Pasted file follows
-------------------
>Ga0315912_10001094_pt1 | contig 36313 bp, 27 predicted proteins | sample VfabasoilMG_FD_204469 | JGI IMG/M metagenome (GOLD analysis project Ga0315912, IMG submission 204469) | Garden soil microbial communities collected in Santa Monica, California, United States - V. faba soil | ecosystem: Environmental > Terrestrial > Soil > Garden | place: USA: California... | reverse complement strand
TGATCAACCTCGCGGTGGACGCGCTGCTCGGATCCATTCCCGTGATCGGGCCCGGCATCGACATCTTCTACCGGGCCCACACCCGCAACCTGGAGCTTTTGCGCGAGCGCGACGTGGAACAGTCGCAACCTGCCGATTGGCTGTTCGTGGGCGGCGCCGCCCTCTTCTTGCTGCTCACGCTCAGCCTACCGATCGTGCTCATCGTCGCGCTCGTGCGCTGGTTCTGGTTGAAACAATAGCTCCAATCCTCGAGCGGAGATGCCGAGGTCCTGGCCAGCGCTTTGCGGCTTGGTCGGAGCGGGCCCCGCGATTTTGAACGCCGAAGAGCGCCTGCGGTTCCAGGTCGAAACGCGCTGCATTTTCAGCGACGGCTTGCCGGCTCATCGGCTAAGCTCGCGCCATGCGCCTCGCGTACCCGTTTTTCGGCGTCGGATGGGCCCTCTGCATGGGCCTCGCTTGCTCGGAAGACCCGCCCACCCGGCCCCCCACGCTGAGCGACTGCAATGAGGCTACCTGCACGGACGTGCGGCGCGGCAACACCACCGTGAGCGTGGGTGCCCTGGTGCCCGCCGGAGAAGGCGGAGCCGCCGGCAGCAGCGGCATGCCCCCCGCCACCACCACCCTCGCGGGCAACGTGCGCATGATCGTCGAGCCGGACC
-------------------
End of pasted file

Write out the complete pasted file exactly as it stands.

>Ga0315912_10001094_pt1 | contig 36313 bp, 27 predicted proteins | sample VfabasoilMG_FD_204469 | JGI IMG/M metagenome (GOLD analysis project Ga0315912, IMG submission 204469) | Garden soil microbial communities collected in Santa Monica, California, United States - V. faba soil | ecosystem: Environmental > Terrestrial > Soil > Garden | place: USA: California... | reverse complement strand
TGATCAACCTCGCGGTGGACGCGCTGCTCGGATCCATTCCCGTGATCGGGCCCGGCATCGACATCTTCTACCGGGCCCACACCCGCAACCTGGAGCTTTTGCGCGAGCGCGACGTGGAACAGTCGCAACCTGCCGATTGGCTGTTCGTGGGCGGCGCCGCCCTCTTCTTGCTGCTCACGCTCAGCCTACCGATCGTGCTCATCGTCGCGCTCGTGCGCTGGTTCTGGTTGAAACAATAGCTCCAATCCTCGAGCGGAGATGCCGAGGTCCTGGCCAGCGCTTTGCGGCTTGGTCGGAGCGGGCCCCGCGATTTTGAACGCCGAAGAGCGCCTGCGGTTCCAGGTCGAAACGCGCTGCATTTTCAGCGACGGCTTGCCGGCTCATCGGCTAAGCTCGCGCCATGCGCCTCGCGTACCCGTTTTTCGGCGTCGGATGGGCCCTCTGCATGGGCCTCGCTTGCTCGGAAGACCCGCCCACCCGGCCCCCCACGCTGAGCGACTGCAATGAGGCTACCTGCACGGACGTGCGGCGCGGCAACACCACCGTGAGCGTGGGTGCCCTGGTGCCCGCCGGAGAAGGCGGAGCCGCCGGCAGCAGCGGCATGCCCCCCGCCACCACCACCCTCGCGGGCAACGTGCGCATGATCGTCGAGCCGGACC